CircuitMess is a hardware startup that makes educational DIY (do it yourself) mobile phones for customers from all over the world. Their product MAKERphone is an educational mobile phone that you assemble and code yourself. It is designed to bring electronics and programming to the crowd in a fun and interesting way.
With a small team, CircuitMess managed to have two successful crowdfunding campaigns. In one month alone MAKERphone Kickstarter campaign raised more than $300k in total.
Creating educational hardware and managing software development, sales, marketing, production, shipping, and logistics has many challenges. Here is how Albert Gajšak, the CEO of CircuitMess and his team use Productive to keep all of their work in one place.
#1 Who is Albert Gajšak? What is a MAKERphone? How big is your team?
I’m Albert and I’m the CEO of CircuitMess – a newly founded hardware startup that recently had two successful crowdfunding campaigns that raised $424k in total.
MAKERphone is an educational DIY mobile phone designed to bring electronics and programming to the crowd in a fun and interesting way.
Currently, there are seven full-timers and four half-timers in our team. Their jobs vary from hardware and software development to sales, marketing, production, shipping, and logistics, etc.
#2 What is your primary market? What is the most significant value MAKERphone brings to consumers?
Despite us being a small Croatian startup, most MAKERphones are sold and shipped to various countries outside Croatia.
We have customers from over 71 countries worldwide and most of our products go to the USA, UK, and Germany.
MAKERphone’s main purpose and value is education. We (and our customers as well) think that the world is going to need more programmers, designers, and creative people of any sort in the future. That’s why this modern day and age needs educational devices that are going to bring technology and creativity to the crowd in an interesting way (a.k.a. educate them).
#3 Could you tell us more about your Kickstarter campaign? What was the most fun part of creating a Kickstarter campaign?
Our latest campaign ran for 45 days and we’ve managed to get media coverage from big media sites such as Forbes, Mashable, and TechCrunch. We were preparing the campaign for 8 months in advance.
It was tough, but fun at the same time.
The most fun part of preparing the campaign was designing a completely new hardware product along with a team of brilliant young people all throwing neat ideas at the table.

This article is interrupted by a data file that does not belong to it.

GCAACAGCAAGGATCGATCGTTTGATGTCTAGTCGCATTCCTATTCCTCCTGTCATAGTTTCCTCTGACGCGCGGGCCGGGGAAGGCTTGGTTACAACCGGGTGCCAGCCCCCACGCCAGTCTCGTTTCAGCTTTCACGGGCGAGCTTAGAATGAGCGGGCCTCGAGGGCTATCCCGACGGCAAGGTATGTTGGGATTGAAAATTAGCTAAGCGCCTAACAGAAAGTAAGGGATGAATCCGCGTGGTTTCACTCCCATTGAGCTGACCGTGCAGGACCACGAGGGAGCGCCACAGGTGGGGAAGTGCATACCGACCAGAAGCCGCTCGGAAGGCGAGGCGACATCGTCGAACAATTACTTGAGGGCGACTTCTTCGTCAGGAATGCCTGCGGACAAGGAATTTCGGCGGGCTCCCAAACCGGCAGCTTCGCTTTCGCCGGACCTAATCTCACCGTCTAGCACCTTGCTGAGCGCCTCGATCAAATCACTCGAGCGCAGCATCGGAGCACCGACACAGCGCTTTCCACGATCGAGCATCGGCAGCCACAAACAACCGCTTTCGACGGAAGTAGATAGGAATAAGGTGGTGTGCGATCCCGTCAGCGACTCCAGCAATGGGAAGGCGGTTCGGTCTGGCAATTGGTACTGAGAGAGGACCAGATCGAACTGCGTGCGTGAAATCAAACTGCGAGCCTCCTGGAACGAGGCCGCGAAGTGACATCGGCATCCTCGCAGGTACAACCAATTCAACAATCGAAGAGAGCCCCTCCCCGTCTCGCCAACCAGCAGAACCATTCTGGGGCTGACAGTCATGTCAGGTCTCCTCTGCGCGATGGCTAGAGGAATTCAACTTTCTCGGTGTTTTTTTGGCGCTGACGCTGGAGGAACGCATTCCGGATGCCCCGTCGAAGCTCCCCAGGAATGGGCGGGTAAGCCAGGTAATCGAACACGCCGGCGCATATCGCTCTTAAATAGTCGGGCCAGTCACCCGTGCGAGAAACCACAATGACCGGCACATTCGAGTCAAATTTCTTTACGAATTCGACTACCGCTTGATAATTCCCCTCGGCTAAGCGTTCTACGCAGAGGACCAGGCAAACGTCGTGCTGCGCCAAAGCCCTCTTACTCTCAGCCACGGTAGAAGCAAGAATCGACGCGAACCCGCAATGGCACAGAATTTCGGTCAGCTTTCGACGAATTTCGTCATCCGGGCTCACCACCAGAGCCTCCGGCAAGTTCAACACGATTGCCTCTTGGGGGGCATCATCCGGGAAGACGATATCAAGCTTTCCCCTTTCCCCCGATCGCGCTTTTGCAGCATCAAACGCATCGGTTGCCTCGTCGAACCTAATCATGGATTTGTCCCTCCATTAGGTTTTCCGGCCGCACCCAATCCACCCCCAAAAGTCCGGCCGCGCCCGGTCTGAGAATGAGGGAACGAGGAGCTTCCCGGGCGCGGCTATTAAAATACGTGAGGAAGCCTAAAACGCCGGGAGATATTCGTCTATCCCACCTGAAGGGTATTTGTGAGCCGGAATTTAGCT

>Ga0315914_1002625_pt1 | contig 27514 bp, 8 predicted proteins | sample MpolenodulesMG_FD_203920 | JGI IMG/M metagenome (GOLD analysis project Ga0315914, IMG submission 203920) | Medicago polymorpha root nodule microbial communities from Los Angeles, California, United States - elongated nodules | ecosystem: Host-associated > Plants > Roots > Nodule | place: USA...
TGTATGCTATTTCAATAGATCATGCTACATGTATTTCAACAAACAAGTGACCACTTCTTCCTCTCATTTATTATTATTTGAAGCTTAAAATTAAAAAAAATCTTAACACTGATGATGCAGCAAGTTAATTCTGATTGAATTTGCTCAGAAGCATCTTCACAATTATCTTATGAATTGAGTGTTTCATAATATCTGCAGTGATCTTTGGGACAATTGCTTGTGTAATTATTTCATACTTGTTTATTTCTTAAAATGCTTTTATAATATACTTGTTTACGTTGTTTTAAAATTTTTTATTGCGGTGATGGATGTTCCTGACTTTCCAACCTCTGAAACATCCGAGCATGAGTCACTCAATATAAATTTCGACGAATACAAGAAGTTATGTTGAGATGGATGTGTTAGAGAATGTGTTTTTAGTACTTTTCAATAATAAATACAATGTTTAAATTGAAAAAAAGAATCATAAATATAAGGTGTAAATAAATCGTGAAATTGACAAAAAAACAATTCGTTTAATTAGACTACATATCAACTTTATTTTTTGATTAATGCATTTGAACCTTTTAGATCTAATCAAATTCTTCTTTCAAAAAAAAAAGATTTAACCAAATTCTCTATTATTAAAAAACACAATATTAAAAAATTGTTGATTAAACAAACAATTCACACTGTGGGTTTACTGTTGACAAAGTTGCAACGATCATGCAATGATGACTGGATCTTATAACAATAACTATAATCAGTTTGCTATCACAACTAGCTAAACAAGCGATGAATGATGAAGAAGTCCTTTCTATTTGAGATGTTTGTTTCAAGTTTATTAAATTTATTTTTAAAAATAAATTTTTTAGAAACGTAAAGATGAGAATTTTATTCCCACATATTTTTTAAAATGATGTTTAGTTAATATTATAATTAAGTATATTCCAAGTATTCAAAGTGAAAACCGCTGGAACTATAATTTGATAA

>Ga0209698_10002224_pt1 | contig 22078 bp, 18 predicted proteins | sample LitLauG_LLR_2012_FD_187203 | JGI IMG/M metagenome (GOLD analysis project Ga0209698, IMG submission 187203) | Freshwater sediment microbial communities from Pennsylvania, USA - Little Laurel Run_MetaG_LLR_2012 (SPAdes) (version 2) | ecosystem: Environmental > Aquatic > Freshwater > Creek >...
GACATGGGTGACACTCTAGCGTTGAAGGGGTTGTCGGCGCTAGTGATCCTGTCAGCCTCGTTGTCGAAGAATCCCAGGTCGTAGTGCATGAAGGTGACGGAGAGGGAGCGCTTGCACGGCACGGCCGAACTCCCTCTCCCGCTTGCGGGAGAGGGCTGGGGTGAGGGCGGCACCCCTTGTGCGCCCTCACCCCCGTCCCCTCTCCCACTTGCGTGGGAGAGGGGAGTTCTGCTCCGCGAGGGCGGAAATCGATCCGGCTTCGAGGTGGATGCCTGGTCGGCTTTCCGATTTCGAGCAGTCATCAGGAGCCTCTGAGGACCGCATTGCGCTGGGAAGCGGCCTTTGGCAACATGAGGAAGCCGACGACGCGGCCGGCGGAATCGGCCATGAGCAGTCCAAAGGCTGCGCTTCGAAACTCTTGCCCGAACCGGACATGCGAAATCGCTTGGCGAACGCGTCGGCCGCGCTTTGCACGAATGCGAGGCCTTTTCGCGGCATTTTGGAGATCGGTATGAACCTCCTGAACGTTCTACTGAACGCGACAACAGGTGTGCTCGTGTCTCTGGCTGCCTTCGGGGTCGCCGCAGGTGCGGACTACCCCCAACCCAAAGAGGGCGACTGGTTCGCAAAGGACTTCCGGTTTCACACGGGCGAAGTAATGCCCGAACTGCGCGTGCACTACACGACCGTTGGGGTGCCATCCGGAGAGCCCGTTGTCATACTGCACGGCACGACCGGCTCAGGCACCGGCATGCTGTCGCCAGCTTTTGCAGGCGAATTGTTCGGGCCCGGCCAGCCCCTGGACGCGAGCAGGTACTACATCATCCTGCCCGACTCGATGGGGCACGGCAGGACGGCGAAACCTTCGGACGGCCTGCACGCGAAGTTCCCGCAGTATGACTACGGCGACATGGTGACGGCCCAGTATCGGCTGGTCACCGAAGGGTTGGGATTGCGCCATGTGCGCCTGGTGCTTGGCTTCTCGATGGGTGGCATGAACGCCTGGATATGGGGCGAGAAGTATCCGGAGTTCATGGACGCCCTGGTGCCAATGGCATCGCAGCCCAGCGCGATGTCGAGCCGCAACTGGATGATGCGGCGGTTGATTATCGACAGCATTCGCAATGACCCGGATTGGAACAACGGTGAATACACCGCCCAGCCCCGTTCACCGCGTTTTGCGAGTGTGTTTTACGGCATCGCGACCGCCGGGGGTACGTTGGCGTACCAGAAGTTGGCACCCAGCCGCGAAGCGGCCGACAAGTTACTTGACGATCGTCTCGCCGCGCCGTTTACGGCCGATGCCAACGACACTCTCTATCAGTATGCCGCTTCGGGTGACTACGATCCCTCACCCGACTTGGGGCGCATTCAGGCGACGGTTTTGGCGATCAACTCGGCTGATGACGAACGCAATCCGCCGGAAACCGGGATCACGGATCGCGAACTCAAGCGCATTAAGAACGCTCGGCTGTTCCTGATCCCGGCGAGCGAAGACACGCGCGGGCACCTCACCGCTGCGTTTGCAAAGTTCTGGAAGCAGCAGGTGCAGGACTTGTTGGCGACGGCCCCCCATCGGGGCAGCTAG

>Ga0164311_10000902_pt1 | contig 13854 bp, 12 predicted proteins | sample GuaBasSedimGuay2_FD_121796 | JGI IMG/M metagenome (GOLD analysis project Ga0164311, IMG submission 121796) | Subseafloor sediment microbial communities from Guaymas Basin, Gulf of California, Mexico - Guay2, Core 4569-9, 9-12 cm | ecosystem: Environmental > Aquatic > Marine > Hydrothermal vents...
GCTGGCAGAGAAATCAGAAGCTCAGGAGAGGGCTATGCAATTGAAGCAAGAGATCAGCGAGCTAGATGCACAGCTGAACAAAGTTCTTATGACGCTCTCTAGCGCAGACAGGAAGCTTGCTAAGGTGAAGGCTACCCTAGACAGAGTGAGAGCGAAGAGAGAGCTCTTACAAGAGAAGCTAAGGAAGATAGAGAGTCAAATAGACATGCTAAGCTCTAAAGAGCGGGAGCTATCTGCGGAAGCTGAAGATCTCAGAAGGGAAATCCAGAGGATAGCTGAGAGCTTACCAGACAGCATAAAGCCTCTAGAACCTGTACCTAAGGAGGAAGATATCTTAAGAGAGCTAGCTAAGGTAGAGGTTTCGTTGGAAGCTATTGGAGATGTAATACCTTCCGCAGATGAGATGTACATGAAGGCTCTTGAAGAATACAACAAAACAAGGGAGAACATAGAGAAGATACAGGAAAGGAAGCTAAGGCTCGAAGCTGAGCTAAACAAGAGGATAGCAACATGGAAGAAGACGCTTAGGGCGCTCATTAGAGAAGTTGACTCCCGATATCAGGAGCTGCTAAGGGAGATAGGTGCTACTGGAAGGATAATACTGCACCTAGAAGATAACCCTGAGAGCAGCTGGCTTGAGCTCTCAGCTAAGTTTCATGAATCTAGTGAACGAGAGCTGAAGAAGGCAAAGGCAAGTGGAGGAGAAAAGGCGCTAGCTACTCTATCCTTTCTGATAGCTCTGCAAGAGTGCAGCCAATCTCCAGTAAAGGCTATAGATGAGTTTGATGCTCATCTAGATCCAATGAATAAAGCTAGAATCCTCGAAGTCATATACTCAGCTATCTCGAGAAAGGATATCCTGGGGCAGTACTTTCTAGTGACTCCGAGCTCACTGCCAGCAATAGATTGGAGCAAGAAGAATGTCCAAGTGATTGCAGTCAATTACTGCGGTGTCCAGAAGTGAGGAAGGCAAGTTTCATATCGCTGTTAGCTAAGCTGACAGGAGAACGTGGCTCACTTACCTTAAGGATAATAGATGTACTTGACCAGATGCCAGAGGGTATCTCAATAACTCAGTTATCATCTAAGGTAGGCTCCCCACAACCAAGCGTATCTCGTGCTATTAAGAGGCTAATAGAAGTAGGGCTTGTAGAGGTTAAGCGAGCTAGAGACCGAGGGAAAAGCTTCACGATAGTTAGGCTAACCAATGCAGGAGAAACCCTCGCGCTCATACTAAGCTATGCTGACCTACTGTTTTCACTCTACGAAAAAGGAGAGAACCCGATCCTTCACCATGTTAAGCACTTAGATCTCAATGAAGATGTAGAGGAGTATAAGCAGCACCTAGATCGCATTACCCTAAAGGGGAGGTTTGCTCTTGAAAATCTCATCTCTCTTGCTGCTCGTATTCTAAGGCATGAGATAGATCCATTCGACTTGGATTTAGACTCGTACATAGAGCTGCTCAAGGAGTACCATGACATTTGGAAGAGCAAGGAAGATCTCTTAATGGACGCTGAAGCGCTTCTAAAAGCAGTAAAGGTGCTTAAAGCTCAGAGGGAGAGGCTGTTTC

#4 Did you expect these many backers for MAKERphone?
Of course not. We’ve generated more money with this campaign than the last year and a half of our startup’s existence and operation.
We were expecting a better result compared to our first campaign that raised $100k, but we really weren’t sure whether people are going to pay $100+ for a quirky educational mobilephone-ish device.
#5 Is there a piece of advice you would like to share with young people who are trying to create something new or are starting a business like yours?
Don’t be afraid of failure and think big.
A year and a half ago, I was a teenager going to high school and building game consoles in my parents’ kitchen.
Now I’m leading a successful self-sustainable startup that appeared on Forbes twice.
Also – people, you’ll need people if you’re going to think big.
It took me a long time to figure out that you can’t make big things alone. You need to find a team of like-minded people and work as a team if you want to succeed.
Oh, and you need to stay focused, which is especially hard if you’re a startup with the average employee age of 20 (like us).
Use some kind of a task management software for that. We use Productive for a while now.
#6 When you decided to implement an IT solution like Productive, there must have been a challenge you were trying to solve. What is the most important thing a software should solve for a business like yours?
Mainly organization as this is something every startup lacks. Despite working with a very small team and having A LOT of work to do, you need to determine who does what, otherwise you’re all going to be late, coffee addicted, and burned out.
Another thing we solved with Productive is our B2B sales.
Currently, we have over 40 distributors around the world retailing our products and we couldn’t have done that without some kind of sales lead management software. Luckily, it was already implemented in Productive (yay!).
In fact, we have a person hired to do B2B sales full time. He’s called Miron and he loves Productive. Is that right, Miron? C’mon, say it! 🙂
#7 What is the difference in the sales process and planning between your company and an agency? How Productive fits into the culture of your company?
We produce products and sell them directly to end customers (B2C). We also do B2B by selling our products to retailers around the globe.
We use Productive the most for keeping things organized, track our employees time, calculate salaries, and manage our B2B sales leads.
Sometimes we also chat with wonderful Productive’s sales stuff when we’re bored (we click on the Intercom help bubble and send GIFs). 🙂
#8 How would you describe your relationship with Productive so far? Are you happy with the service? Would you recommend Productive to other businesses like yours?
We’re really happy, although I’d really like to be able to sort tasks according to urgency when I’m in the calendar view.
Also, I’d like to have calendar view on mobile.
Otherwise, it’s a great tool for keeping things organized and I’d recommend it to any young unorganized startup similar to ours.